Got pulled over by a rookie today
This is a discussion on Got pulled over by a rookie today within the Concealed Carry Issues & Discussions forums, part of the Defensive Carry Discussions category; It seems to me the LEO's should worry about those that don't advise them they are armed. Those that advise they are, have given up ...
April 6th, 2008 01:18 PM
It seems to me the LEO's should worry about those that don't advise them they are armed. Those that advise they are, have given up any advantage they might have had. It is illogical for them to give away their primary advantage if they intend to cause harm.
"Those who hammer their guns into plows will plow for those who do not." - Thomas Jefferson
April 6th, 2008 01:45 PM
"It was about this time I noticed that she was really pretty!! "
"I kinda hope I see her again offduty!"
Yea, I don't think you should let this incident go by without making some noise, preferably from your cell phone to hers. LOL.
April 6th, 2008 01:50 PM
for good reason, one that can be articulated, i agree it should be within the officers discretion.
making it the rule is ridiculous.
transferring control of a firearm even for 15 minutes, should constitute additional paperwork on the part of the officer. that would definitely keep down nuisance "why bother using my powers of observation and judgement here.... i'll just gank this guys piece and draw out a simple 45 ina 35....."
if there was good reason to do so, this doesnt seem at all unreasonable.
i know sixto doesnt make it a habit to disarm people,- ive yet to meet, personally, any LEO that does.
April 6th, 2008 02:23 PM
These situations are like carry in general...it's about responsibility. If stopped for a traffic violation and I'm armed, I know that I am not a threat to the officer, so will choose to not flash my permit and announce that I'm carrying. In my state I don't have to, and choose not to unless asked, in which case I will comply as required by law.
Yes, that officer will go home at the end of their shift, since I am no threat to his/her safety. Sorry, though, there will be no gun handling by the LEO, no baggies, none of that...not even a story about how I got a warning instead of a ticket because I announced my armed status.
C'mon, LEOs, give us law-abiding citizens some credit rather than thinking that it has to all be your way because of how BGs behave. Just like you, we are the good guys!
"It's a big gun when I carry it, it is also a big gun when I take it out” – Clint Smith
April 6th, 2008 02:36 PM
She should not have disarmed you. All that weapon handling could have resulted in a ND. Glad she didn't flip, but I don't agree with her methods.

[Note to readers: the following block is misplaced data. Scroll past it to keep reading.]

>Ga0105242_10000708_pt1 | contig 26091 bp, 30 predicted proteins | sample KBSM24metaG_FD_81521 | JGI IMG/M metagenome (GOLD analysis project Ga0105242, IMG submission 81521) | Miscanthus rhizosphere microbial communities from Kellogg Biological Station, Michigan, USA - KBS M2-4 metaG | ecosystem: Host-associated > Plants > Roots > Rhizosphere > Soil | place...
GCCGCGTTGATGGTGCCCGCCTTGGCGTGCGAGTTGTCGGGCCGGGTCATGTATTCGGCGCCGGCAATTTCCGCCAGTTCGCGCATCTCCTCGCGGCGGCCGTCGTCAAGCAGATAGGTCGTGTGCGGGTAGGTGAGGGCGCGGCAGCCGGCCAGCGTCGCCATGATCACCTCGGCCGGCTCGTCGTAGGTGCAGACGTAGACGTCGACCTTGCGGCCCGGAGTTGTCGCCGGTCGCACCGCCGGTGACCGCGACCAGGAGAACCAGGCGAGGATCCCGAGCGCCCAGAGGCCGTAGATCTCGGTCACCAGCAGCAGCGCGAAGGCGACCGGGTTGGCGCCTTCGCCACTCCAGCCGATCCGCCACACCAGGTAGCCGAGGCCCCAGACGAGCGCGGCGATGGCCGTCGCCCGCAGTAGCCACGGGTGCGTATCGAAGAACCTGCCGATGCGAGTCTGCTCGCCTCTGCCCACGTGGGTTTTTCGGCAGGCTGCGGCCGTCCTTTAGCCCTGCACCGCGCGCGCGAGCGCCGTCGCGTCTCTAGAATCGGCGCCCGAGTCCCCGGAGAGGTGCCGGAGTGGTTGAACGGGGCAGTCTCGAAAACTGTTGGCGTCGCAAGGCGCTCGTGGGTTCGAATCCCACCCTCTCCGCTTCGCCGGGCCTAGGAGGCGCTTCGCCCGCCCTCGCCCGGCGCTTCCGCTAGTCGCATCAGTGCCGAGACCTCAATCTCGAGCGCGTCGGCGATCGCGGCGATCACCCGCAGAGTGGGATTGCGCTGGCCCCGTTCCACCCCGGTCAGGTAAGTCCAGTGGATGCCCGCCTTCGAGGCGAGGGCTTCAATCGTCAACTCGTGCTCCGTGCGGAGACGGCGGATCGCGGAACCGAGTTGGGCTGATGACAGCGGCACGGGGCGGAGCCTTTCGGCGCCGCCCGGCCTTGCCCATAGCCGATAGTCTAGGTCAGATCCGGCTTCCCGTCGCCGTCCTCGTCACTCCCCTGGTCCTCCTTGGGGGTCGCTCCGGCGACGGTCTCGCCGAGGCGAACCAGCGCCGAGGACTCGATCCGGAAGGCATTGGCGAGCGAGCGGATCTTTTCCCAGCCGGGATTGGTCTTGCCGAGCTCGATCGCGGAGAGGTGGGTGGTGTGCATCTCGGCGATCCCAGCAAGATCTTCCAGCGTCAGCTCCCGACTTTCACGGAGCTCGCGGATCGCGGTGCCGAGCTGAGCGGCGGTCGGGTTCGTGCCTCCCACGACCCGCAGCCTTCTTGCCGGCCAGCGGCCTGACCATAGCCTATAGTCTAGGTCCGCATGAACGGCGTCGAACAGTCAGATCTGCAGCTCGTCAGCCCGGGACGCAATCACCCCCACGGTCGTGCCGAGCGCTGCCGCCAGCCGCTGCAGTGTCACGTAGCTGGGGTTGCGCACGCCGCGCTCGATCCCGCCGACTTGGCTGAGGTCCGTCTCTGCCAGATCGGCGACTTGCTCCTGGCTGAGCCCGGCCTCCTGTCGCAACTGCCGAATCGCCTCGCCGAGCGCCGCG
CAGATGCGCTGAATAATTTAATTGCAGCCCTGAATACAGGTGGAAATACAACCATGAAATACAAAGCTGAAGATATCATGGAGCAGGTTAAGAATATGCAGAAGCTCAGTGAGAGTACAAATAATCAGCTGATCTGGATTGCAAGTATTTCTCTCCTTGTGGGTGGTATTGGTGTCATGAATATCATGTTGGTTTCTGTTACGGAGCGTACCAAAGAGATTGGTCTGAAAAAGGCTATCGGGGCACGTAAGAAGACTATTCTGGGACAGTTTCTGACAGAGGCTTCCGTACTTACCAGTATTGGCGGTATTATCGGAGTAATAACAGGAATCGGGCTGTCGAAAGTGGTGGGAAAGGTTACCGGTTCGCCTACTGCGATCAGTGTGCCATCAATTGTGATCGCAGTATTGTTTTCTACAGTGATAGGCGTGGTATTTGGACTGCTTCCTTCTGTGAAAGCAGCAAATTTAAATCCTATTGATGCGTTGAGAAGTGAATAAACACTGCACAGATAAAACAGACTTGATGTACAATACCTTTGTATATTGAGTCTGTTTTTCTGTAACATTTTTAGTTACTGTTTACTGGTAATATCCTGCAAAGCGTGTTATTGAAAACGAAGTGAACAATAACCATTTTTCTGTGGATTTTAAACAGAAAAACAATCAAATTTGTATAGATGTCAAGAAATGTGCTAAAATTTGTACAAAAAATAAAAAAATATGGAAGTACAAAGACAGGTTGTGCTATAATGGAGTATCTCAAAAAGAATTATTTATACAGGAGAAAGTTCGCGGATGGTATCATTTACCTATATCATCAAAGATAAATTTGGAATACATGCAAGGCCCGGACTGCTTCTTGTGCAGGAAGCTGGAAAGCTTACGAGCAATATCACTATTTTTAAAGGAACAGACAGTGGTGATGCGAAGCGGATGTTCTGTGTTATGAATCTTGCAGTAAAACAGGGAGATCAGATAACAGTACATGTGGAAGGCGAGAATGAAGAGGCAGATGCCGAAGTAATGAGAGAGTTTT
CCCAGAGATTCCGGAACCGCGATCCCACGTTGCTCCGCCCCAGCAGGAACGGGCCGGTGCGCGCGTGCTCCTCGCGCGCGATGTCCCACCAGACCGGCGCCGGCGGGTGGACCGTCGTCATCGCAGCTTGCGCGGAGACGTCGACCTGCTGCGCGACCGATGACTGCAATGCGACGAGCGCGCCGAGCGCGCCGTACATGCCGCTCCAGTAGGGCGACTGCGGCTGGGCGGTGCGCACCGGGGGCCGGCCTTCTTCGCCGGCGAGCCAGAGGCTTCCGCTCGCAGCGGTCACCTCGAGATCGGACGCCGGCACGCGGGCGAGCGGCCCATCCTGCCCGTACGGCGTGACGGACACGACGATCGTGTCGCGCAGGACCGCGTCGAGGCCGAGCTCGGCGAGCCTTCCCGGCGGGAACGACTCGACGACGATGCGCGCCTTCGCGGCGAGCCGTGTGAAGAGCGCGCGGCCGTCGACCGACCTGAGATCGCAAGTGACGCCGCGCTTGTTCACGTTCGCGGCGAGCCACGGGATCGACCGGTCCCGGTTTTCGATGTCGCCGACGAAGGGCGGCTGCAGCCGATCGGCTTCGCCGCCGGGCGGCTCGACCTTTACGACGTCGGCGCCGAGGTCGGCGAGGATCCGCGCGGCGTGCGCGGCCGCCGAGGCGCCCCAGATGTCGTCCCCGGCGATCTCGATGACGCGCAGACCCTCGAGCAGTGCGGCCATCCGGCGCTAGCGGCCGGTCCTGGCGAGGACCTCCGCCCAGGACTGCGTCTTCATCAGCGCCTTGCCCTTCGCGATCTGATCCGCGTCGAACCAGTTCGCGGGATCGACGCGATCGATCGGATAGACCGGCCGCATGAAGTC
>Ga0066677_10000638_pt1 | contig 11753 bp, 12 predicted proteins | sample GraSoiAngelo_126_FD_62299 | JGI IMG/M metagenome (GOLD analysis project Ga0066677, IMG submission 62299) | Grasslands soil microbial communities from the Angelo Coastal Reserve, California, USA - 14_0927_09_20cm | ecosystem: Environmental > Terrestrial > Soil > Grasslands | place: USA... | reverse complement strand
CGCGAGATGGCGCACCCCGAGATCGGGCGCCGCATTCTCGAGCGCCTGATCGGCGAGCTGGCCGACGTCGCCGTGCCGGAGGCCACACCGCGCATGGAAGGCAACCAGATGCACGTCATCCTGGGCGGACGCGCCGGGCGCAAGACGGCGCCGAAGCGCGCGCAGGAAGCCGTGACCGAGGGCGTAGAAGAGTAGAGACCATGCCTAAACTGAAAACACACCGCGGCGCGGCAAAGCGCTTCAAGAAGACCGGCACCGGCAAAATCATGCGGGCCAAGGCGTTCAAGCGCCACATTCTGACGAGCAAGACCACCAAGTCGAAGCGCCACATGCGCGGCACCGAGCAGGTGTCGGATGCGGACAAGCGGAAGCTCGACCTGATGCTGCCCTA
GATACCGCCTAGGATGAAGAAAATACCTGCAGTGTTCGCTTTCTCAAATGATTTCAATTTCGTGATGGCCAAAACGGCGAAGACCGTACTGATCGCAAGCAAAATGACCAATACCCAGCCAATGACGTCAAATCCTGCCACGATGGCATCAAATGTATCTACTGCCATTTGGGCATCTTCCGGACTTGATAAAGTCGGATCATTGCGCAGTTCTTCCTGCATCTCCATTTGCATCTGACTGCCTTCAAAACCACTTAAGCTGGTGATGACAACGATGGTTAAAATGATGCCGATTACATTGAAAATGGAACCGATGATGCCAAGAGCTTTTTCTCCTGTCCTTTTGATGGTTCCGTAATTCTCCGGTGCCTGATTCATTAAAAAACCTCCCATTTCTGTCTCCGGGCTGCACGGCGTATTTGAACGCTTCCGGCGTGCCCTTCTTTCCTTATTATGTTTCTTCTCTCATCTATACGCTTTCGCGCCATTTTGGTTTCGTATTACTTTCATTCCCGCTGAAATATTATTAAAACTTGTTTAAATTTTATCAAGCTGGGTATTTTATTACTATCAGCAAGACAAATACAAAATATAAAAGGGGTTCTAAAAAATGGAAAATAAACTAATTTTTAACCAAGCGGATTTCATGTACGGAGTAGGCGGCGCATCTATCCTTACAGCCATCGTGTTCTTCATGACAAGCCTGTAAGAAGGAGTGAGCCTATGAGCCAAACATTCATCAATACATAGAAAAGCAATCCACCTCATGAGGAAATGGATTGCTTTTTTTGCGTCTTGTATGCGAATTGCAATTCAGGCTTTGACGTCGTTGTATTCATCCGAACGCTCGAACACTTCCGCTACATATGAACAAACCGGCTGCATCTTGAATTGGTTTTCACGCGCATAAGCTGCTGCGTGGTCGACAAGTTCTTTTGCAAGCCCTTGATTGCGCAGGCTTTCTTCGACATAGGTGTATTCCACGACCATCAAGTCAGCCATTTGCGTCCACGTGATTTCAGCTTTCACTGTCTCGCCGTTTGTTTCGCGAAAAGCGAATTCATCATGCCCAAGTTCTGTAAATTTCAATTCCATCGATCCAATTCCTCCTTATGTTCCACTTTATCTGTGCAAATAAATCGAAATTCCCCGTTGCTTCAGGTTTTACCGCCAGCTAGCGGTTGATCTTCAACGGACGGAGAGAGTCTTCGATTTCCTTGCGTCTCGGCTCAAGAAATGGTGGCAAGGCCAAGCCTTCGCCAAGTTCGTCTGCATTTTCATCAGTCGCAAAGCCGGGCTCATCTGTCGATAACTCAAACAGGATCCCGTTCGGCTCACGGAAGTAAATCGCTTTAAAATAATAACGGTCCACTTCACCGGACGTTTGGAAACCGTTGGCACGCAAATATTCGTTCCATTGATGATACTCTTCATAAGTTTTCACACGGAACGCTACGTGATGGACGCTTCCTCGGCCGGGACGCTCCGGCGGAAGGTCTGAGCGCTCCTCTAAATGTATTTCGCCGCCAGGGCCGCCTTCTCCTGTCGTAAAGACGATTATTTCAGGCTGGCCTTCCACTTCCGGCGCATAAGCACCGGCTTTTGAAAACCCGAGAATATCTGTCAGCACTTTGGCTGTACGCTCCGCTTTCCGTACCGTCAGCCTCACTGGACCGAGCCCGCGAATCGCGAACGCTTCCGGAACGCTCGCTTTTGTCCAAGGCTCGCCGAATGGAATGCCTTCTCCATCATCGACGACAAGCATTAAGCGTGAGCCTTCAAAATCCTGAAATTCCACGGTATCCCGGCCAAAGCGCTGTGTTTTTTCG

Why Ike, whatever do you mean? Maybe poker's just not your game Ike. I know! Let's have a spelling contest!
April 6th, 2008 02:38 PM
Well, she did remove the weapon and holster herself, right? You could get a Smartcarry...
Originally Posted by flagflyfish
“What is a moderate interpretation of [the Constitution]? Halfway between what it says and [...] what you want it to say?” —Justice Antonin Scalia
SIG: P220R SS Elite SAO, P220R SAO, P220R Carry, P226R Navy, P226, P239/.40S&W, P2022/.40S&W; GSR 5", P6.
April 6th, 2008 03:28 PM
I think you have a tough job and you probably do your best at it, but I still disagree. The comments you made above apply in ANY situation even if you're just walking past joe blow in the street. You DONT know them from adam. So do you make it your policy to disarm everyone you meet in passing? I'm guessing not, because A) it's pretty damn foolish and setting someone up for an ND, and B) there's just no need.
Originally Posted by SIXTO
What would you do if you passed a guy carrying openly in a state like VA with his wife and 3 kids in tow?
A policy of disarming everyone you stop just adds problems to the list. You've got the issue of ND's (from both the officer AND the person they stopped when they go to reload later), and the issue of potentially escalating some hothead which you don't want either.
I can MAYBE go along with you with disarming someone at a stop IF the firearm remains HOLSTERED and loaded. That's the big issue I have. WE don't know you from adam either and it's very apparent that not all LEO's know all the workings of various types of firearms other than the one they're issued. They're human just like us and can screw up...just like us. The idea of repeated loading and unloading of ccw's on the side of the road is a really bad idea.
"My God David, We're a Civilized society."
"Sure, As long as the machines are workin' and you can call 911. But you take those things away, you throw people in the dark, and you scare the crap out of them; no more rules...You'll see how primitive they can get."
-The Mist (2007)
April 6th, 2008 03:49 PM